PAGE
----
P.J. Tucker is the undisputed sneaker king of the NBA. It’s not just because he wears Yeezys and Off-White x Air Jordan 1s on the court, or spent a ton of money on Sneaker Shopping. He was given the award of NBPA Sneaker Champ for the 2017-2018, where he was given the title through the votes of his peers.
But the Houston Rockets forward doesn’t just wear cool stuff on the court; he’s a true sneaker connoisseur who been known to spend hundreds of thousands of dollars to track down rare and vintage sneakers.
"I just bought an SB Dunk collection the early 2000s that I had been searching [to find] for a while," he says. "I’m working on a deal right now with a LeBron [sneaker] hoarder."
We got the chance to talk to Tucker recently, and he discussed how much he spent on sneakers this past season, whether or not he and Nick Young have a footwear rivalry, and if he’ll ever give up his sneaker freedom in exchange for a signature shoe with a brand.
(This interview has been edited and condensed for clarity.)
How much did you spend on sneakers this year?
You know what’s crazy about that whole thing with Joe [La Puma]? I had just been in New York before that and I went to Flight Club. I don’t know what happened, but I think someone just dropped off a bunch of their collections there. [I spent] double what we did on the actual episode [of Sneaker Shopping]. Guys in the the store were laughing [during the shoot], and they were like, “People don’t even know that you were here a couple of weeks ago.” It was O.G. old stuff, the stuff I had been looking at for years.
So how much?
I didn’t even look at the number this year. I’ll have to look at it during the summer.
If you had to make a rough estimate. $50,000? $100,000?
Probably close to $200K.
Favorite pair you wore on the court this year?
Legend of Summer IIIs. I looked for that shoe for so long. I was arguing with my Jordan Brand people. They said they only made two pairs of [size] 14s. I was trying to hunt them down. Getting a pair to wear was one thing.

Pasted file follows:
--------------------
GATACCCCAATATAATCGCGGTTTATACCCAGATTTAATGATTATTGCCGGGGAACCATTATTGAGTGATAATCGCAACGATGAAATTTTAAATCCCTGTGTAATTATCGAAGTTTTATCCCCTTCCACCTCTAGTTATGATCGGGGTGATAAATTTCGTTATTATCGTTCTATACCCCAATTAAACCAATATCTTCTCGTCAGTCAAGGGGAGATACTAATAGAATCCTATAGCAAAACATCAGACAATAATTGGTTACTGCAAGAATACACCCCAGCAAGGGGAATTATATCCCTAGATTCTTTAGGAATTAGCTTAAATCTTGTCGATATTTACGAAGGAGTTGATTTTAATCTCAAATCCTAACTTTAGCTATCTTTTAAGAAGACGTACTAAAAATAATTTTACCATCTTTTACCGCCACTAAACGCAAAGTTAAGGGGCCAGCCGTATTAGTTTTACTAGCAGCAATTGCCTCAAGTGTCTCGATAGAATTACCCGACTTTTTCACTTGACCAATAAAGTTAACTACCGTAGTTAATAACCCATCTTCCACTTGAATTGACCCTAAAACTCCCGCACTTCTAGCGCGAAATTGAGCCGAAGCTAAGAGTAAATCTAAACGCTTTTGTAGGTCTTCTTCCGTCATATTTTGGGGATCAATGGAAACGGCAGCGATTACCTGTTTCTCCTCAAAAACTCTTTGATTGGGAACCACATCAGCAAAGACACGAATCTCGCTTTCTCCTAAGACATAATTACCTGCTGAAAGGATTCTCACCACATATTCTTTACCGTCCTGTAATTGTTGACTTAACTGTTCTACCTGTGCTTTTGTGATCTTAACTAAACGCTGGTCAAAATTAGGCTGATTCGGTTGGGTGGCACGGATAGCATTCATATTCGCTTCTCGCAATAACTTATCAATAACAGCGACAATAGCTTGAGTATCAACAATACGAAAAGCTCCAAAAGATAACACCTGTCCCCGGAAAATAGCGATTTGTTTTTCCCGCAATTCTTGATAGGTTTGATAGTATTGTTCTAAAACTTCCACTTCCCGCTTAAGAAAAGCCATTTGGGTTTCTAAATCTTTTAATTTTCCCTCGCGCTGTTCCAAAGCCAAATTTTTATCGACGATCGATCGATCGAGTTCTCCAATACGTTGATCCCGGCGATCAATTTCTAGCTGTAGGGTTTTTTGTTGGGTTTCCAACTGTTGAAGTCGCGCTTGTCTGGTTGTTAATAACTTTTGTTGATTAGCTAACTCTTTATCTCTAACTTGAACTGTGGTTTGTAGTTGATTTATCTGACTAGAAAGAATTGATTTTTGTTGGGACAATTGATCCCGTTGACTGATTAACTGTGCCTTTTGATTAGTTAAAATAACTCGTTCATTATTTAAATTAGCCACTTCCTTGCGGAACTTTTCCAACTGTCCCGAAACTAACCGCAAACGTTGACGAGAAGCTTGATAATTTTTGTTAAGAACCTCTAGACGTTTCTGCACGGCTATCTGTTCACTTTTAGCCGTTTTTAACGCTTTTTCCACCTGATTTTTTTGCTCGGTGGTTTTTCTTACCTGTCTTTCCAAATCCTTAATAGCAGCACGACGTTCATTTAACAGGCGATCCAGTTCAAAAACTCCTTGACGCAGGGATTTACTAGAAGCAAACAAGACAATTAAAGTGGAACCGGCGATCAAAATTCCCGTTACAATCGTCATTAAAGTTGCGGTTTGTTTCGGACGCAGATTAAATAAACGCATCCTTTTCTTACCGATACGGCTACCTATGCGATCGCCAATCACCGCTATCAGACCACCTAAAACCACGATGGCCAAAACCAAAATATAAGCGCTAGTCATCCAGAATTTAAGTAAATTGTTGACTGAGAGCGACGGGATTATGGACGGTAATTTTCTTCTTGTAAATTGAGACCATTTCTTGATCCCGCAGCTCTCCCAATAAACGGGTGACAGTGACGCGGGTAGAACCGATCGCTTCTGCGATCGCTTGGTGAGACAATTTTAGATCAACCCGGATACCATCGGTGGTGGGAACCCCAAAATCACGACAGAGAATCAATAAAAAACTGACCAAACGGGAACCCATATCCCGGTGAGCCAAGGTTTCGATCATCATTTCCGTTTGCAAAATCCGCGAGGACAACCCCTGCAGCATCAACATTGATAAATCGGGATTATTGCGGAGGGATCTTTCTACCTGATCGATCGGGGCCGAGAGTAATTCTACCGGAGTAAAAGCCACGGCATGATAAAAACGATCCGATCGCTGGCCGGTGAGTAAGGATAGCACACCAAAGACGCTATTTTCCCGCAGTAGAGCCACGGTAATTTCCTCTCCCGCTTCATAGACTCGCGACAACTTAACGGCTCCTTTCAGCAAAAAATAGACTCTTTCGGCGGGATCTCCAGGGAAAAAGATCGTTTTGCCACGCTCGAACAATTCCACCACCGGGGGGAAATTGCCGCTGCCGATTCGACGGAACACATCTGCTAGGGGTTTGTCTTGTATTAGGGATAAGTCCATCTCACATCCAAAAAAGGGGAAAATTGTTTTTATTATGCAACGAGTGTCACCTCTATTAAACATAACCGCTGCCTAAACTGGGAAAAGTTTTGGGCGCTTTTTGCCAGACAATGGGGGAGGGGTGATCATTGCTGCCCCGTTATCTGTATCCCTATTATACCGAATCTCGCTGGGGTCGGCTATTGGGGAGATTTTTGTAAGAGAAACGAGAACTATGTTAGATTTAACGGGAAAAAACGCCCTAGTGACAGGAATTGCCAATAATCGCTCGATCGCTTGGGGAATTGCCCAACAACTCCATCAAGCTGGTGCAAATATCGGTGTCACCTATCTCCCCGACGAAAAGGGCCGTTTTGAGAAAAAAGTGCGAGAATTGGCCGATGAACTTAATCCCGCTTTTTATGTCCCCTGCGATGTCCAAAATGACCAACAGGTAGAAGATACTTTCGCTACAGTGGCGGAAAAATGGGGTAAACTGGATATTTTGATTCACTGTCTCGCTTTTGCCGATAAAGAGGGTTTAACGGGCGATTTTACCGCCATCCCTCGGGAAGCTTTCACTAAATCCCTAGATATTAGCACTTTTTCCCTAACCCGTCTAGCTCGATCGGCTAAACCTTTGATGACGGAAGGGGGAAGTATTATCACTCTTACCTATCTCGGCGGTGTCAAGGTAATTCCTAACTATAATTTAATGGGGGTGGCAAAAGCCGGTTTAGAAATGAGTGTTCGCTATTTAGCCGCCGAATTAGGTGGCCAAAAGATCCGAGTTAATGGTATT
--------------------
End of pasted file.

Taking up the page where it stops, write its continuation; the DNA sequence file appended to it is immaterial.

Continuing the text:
Anything you’ve picked up for next year? Anything where you’re like, “I’m gonna kill them with this next year"?
That’s more of my boys. They’re always sending me stuff. I let my boys pick shoes I wear. It never stops. It’s a part of my life. It’s never like I go sneaker shopping just to get shoes for a hoop game.
Did you feel like you and Nick Young were trying to outdo each other in the Western Conference Finals?
Nah, I feel the sneaker culture is bigger than that. Wear what you love, how you’re feeling. My shoes are an expression of me, how I’m feeling. Some nights I might wear some crazy stuff. Some nights I might be more regular. I’ll wear shoes that no one knows and is a sleeper, but it might be something that I really love. Swag got a lot of shoes. He’s been wearing a lot of dope stuff for awhile. Him being with Adidas right now is a little harder on him, I think, especially to keep up with me. Swag bringing back Pro Models this year? He didn’t get enough credit for that. I gave him credit for that and most people were like, “What?” And I was like, “Yo, dudes just don’t know.”
Dopest sneaker that you wore that felt like shit on the court?
Easily the Kaws IV. The Kaws IV is terrible. That’s a bad hoop shoe. That suede rubs against your feet. I had to triple my socks. The leather on the inside is a no-go.
Would you ever want your own signature shoe, or do you just want to wear rare sneakers instead?
I’m fighting through that right now, whether I decide to take a deal and go with it. It’s hard ‘cause I like my freedom. Nike gives me the freedom to wear all the shoes I want and be with them. That’s not a given with the other brands. Getting your own shoe, I guess, is always the goal. But that’s never really been my dream. I love the new stuff, the old stuff, having that freedom. Switch up shoes every night. I fight with that everyday.
So if a Chinese brand threw you a bag, you might have to pass that up?
Did you talk to somebody, dog? You seem like you talked to somebody. You sound like you know way too much. That’s what I’m dealing with. It’s a tough decision, and I’m dealing with it now. That’s something I’ve got to work through and figure out.